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Understanding healthcare power of attorney

There are many useful estate planning tools available in Washington. Each tool serves a different purpose. For example, someone could give durable powers of attorney to a representative they trust—often called an agent. Durable powers of attorney permit the agent to make legal decisions on behalf of that individual.

Powers of attorney can involve a wide range of matters, including managing someone's finances after they pass on. It is up to the principal—the individual who created the estate plan—to decide what responsibilities their agent should have.

One of the most common types of this document is the durable medical powers of attorney. Here are some essential details to know about this estate planning tool.

Durable powers of attorney and healthcare decisions

This document entrusts an agent with various responsibilities, including decisions regarding:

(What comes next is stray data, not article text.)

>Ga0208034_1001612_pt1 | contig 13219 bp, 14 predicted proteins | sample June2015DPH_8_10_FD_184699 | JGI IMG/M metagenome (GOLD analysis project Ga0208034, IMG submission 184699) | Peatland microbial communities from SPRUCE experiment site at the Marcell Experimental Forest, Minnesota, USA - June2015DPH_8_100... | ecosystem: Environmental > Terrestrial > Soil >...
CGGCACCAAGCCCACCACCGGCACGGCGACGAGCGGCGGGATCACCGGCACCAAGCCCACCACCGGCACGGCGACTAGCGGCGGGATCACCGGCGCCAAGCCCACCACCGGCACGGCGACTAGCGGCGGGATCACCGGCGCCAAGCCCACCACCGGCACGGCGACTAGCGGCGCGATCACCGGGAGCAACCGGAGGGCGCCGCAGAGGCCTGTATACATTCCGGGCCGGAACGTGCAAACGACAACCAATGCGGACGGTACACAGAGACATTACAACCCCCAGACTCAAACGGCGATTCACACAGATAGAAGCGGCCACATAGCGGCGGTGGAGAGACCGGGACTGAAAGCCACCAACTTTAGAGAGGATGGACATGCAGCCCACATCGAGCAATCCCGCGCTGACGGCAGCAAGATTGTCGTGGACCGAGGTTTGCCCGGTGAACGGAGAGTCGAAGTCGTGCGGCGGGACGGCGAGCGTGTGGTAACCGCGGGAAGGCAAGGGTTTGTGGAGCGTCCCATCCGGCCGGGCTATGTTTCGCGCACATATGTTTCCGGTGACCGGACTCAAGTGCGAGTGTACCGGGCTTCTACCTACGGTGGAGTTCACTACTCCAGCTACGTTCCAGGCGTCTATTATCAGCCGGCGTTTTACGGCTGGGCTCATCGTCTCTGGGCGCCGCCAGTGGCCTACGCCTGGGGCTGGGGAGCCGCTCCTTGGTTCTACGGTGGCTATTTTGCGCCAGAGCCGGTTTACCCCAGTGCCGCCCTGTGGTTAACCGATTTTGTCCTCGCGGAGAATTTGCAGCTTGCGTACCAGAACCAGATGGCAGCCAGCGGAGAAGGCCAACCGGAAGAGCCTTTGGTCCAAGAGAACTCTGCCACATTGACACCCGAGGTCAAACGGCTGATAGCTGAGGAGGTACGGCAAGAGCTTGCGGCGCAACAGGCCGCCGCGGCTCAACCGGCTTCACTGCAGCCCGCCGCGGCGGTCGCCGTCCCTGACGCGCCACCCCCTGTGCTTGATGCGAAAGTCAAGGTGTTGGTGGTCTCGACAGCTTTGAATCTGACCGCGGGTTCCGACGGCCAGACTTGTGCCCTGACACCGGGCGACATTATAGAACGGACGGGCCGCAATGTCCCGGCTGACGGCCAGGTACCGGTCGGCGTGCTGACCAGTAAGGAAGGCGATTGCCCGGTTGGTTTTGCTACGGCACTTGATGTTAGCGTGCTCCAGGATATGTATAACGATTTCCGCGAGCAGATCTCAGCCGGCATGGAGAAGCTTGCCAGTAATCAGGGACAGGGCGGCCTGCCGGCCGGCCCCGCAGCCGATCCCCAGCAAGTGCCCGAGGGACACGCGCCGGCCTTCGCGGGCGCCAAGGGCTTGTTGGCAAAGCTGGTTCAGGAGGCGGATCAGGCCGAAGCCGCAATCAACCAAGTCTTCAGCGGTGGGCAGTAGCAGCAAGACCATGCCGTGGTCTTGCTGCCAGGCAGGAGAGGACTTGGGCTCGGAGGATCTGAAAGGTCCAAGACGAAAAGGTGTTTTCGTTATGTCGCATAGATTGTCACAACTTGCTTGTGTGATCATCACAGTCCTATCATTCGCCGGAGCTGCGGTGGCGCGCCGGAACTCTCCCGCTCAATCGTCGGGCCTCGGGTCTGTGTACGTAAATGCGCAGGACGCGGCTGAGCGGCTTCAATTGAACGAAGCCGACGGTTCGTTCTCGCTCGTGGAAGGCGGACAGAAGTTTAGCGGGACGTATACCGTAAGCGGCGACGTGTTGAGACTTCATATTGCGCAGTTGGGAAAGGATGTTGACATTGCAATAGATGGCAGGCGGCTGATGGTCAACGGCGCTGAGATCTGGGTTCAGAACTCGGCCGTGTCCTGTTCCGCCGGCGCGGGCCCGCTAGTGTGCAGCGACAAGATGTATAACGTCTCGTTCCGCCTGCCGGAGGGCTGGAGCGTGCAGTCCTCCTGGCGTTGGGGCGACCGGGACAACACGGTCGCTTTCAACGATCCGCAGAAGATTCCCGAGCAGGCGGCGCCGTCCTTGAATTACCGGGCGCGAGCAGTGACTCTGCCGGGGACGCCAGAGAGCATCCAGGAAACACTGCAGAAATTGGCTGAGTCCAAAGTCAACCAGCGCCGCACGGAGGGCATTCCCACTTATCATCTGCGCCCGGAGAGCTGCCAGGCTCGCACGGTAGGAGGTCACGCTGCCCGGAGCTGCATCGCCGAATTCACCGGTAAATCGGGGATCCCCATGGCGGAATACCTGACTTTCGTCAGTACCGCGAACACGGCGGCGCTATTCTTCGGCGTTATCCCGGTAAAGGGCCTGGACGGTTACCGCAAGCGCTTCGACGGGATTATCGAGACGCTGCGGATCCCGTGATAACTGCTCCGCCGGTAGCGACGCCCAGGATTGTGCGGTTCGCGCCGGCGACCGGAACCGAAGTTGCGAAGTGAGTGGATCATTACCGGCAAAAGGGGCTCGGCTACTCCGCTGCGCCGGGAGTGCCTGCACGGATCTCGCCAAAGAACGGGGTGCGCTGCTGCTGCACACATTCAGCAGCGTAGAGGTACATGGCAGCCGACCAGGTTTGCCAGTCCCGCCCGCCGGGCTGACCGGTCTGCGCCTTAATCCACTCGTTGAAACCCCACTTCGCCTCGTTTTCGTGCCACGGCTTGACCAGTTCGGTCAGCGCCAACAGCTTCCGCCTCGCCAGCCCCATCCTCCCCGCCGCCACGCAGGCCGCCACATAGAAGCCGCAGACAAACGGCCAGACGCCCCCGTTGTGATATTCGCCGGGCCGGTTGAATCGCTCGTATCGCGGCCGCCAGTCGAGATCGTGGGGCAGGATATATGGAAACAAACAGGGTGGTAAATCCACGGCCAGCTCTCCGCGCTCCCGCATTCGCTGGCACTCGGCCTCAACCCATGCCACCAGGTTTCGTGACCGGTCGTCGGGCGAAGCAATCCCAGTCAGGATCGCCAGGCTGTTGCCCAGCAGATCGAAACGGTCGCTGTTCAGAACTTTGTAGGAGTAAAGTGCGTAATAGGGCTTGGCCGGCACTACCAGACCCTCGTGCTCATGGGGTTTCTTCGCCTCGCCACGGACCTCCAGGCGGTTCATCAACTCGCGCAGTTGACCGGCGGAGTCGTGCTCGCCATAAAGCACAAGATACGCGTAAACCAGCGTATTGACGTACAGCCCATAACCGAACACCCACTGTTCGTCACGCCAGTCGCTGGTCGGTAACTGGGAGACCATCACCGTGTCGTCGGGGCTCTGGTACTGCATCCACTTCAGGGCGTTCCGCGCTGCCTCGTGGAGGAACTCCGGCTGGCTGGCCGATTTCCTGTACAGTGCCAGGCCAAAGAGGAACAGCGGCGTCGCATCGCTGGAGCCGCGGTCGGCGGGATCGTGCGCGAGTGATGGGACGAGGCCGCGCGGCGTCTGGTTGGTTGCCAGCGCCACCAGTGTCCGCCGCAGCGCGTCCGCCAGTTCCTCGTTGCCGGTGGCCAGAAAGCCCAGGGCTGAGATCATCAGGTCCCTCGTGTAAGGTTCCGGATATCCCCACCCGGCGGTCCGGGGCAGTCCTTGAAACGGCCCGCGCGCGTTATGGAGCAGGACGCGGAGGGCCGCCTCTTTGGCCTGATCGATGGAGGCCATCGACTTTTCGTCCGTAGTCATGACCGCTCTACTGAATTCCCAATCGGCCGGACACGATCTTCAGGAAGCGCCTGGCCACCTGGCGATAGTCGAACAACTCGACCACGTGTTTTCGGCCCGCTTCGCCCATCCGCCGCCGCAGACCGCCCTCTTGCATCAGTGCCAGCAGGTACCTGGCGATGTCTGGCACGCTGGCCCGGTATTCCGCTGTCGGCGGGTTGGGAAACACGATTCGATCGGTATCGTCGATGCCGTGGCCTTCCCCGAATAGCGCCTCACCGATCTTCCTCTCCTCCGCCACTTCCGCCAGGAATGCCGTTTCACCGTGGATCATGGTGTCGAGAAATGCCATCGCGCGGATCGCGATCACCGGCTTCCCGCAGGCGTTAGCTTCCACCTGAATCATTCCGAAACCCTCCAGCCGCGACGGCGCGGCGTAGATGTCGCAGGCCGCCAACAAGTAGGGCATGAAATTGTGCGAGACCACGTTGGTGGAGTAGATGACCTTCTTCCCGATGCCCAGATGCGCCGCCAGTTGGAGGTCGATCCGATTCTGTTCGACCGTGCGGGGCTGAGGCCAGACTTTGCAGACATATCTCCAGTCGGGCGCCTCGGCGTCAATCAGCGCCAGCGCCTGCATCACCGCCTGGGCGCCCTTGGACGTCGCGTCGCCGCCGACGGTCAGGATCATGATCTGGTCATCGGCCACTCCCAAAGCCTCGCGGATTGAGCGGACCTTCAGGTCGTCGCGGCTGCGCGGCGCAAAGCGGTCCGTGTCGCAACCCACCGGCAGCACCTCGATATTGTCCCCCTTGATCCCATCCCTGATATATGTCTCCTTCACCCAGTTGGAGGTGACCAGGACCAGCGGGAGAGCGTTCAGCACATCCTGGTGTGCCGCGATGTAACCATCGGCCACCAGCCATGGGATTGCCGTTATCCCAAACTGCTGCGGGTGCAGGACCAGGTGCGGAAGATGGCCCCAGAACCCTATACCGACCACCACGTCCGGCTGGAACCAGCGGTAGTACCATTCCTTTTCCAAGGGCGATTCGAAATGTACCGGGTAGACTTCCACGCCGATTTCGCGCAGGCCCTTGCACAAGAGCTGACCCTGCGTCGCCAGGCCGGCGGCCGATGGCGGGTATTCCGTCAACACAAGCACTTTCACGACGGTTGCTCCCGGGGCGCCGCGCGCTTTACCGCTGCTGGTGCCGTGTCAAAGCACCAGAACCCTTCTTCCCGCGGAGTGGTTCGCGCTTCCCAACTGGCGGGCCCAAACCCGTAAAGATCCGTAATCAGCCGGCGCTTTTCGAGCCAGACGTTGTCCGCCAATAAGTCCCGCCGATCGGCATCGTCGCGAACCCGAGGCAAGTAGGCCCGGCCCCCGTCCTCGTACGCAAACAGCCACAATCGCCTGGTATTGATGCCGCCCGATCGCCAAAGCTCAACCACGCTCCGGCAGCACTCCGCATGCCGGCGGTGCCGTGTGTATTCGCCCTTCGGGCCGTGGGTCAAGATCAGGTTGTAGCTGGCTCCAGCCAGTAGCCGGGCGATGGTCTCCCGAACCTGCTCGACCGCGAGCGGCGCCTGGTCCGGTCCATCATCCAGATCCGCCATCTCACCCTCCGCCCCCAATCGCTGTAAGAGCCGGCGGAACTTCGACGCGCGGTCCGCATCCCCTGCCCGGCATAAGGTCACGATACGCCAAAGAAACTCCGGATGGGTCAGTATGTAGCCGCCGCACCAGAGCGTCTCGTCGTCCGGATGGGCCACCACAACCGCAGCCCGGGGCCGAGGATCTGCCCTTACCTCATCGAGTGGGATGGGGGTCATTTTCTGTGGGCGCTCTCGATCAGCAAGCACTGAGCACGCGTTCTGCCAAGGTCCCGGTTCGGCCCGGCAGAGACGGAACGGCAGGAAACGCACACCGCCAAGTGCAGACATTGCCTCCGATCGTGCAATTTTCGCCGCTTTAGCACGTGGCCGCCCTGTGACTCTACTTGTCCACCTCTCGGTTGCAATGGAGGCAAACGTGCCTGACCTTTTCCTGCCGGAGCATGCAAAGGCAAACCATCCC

• Surgery options
  • Treatments
  • Medications
  • General care

Most importantly, an agent is supposed to make these decisions in good faith. That means that when they act on behalf of another individual, their decision revolves around the other person's needs and wishes instead of their own.

HIPAA and durable powers of attorney

The Health Insurance Portability and Accountability Act (HIPAA) of 1996 protects a patient's privacy. It is the federal law that prohibits physicians from discussing medical information with anyone else, besides the patient.

These protections are important. However, they can pose a problem if that patient is not conscious or able to discuss their treatment or care. 

If written correctly, durable powers of attorney waive those HIPAA rights. That way, the agent can discuss critical medical matters with their loved one's physician and other medical staff, so that they can make informed decisions.

How living wills and powers of attorney work together

A living will already allows individuals to clarify their medical decisions before they are unable to speak for themselves. Many people might be under the impression they can only choose one of these tools for their estate plan.

That is not necessarily true. Both of these estate planning tools can work together to protect one's rights to make their own medical choices. An agent with durable powers of attorney speaks for the principal. They can help ensure that medical staff and family members follow the wishes outlined in the living will. 

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